Join us tonight at 7 o’clock for a Visiting Artist Talk with the Los Angeles sculptor and painter Hannah Greely, who generously stepped in after the original participants fell ill. Next week we’ll have the pleasure of listening to the installation artist Zarouhie Abdalian. For now, we’ll jot down some notes from last Wednesday’s evening with Edward Burtynsky, whose Oil series is, as you know, on display at the Barrick until January 14 .
- he remembers taking nature photographs as a boy in Canada. He was about ten years old. Observing the flattening of the three-dimensional world into a two-dimensional image, he thought, It changes.
- growing up in Canada made him acutely aware of the natural world. So much of the nation is covered by undeveloped land – “chaotic space.”
- nature is more intricate than a city. It has incredible detail. Somewhere in that chaos there’s a picture that should always have been a picture. A photographer looks for the place where the picture comes together. Framing is vital. Six inches either way changes things.
- at university he began using a large format camera
- he financed his career by opening a photo processing lab. The experience and knowledge that he gained by printing photographs professionally “hands-on” for fifteen years, was “key” to the work he was doing.
- approaching railway lines running along the sides of steep cuttings, he consciously shot them in a non-heroic way, “flat on.” (Railcuts, 1985.)
- in the past we have had the natural sublime. He was struck by “the industrial sublime.” The superhuman scale of a copper mine near Salt Lake City. We have created the things that dwarf us.
- shows us a photograph of a mine in Chile. Points to something that looks invisibly tiny against the scale of the hole. Says it is a bus. So much ore was exported from this mine that each person in the room probably interacts with it at least once per day, he assumes.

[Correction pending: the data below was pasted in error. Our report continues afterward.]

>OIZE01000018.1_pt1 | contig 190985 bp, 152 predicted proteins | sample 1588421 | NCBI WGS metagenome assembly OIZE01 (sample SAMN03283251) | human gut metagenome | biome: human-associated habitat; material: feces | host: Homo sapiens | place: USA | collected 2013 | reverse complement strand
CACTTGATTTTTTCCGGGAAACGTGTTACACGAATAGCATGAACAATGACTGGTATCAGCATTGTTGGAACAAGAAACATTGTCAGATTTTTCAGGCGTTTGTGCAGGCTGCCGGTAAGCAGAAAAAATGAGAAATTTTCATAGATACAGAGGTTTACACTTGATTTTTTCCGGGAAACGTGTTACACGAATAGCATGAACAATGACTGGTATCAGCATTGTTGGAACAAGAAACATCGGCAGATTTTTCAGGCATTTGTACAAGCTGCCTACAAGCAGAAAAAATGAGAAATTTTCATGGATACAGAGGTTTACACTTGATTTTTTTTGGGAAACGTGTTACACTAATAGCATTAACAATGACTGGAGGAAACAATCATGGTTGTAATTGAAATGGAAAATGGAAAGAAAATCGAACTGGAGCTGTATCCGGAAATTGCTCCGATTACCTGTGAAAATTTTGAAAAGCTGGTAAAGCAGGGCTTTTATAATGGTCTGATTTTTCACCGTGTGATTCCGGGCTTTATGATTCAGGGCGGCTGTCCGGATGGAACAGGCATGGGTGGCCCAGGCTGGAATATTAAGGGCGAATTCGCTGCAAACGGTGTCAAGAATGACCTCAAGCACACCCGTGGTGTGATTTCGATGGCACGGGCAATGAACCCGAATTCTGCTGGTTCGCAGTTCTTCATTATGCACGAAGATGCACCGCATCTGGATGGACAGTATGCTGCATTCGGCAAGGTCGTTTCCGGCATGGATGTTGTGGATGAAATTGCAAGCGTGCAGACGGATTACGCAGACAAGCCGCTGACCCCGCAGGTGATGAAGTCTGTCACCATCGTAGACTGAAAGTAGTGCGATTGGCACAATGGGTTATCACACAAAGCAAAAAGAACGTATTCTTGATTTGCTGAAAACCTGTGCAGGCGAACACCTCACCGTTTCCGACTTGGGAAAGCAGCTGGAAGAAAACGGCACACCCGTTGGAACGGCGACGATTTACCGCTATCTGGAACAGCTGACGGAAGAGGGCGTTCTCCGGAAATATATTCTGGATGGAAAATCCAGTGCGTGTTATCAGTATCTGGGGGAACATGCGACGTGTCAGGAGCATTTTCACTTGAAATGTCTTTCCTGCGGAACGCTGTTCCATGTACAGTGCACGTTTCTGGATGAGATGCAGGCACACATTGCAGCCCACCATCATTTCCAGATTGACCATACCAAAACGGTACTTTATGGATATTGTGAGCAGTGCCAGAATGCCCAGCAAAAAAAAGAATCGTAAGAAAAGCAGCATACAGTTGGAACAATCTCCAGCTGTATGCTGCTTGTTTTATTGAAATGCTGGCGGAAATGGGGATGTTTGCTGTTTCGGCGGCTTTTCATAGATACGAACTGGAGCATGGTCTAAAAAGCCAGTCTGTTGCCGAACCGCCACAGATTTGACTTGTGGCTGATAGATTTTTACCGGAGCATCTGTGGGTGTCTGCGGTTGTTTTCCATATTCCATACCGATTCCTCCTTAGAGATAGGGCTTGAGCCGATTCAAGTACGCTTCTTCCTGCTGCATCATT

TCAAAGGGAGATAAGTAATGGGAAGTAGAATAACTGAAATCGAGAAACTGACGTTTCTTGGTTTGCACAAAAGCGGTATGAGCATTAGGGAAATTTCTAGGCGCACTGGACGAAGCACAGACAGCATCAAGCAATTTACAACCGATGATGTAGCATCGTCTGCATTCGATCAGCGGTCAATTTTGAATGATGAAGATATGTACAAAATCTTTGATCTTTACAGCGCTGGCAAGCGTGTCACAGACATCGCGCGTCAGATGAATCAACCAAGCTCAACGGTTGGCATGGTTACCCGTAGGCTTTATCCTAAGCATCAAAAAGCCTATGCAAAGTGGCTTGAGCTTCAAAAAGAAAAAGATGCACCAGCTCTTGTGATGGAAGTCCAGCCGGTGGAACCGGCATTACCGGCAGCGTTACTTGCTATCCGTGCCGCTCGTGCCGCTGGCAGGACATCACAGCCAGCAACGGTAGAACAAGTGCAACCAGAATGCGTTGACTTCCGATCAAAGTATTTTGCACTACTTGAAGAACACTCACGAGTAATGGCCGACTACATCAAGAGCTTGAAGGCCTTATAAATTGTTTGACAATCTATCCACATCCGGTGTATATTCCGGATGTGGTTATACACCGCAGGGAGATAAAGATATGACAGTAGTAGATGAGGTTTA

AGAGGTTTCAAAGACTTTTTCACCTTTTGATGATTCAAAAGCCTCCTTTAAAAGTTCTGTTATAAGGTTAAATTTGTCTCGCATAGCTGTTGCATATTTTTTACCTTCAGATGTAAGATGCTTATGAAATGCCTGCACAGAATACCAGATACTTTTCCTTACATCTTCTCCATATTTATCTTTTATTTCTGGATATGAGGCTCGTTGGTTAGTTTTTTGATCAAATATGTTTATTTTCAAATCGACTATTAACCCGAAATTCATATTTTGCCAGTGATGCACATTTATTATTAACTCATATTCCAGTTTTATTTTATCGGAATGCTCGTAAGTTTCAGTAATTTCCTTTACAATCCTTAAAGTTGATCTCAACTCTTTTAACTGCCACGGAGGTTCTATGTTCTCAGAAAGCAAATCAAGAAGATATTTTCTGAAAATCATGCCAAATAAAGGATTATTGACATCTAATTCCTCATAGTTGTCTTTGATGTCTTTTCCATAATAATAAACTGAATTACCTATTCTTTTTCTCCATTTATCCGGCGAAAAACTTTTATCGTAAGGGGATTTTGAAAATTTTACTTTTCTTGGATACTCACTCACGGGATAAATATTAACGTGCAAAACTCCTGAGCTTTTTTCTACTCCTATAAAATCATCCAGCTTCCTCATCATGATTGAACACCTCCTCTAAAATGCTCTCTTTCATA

- the deep mines … we have built “inverted skyscrapers.”
- he wouldn’t have started the Oil project if he hadn’t already tackled the scale of China. He shows us photographs of the Three Gorges Dam. It’s so large that they measured a wobble in the rotation of the earth while the Dam was filling.
- a huge field of pump jacks in the California desert. (Oil Fields #19ab, Belridge, California, USA, 2003.) An erie landscape, he says. No people. No birdsong. The repetitious squeaking of the jacks.
- he had been following the Oil project for years before it took him to the SOCAR fields near Baku, the capital of Azerbaijan. Until then he hadn’t really seen oil, he said. He had photographed tankers, pipes, machinery, but the liquid itself was always inside those things, not exposed. It was “like blood: if you see it, something’s wrong.” Now he saw it lying in pools on the ground; now he could use the reflective qualities of the oil surface in his images.
- he was inspired to photograph the tire pile in California (e.g., Oxford Tire Pile #9ab, Westley, California, USA, 1999) by John McPhee’s 1993 New Yorker article, Duty of Care. He contacted the author, who connected him to the owner of the pile.
- the people dismantling obsolete oil tankers in Bangladesh were dragging the hulks ashore with winches salvaged from the ships themselves. Handheld blowtorches. They were being paid one dollar a day for an eight-hour day.
- he has used a number of methods to lift himself into the air to take his photographs. He prefers a helicopter with the door off. Since 2010 he has been using drones. He worked with a company in Seattle to stabilize his Hasselblad in the air and beam a signal to the ground so that he could control the shot.
- he used to use 8 x 10 film. Digital helps: you lose so many shots with film. Currently working with 1000 megapixel imagery.
- nitrate loadings in the water systems are “the worst thing we’re doing [to the environment] right now.”
The image at the top of this post is an installation shot of Edward Burtynsky: Oil at the Marjorie Barrick Museum, taken by UNLV Photo Services / R. Marsh Stacks.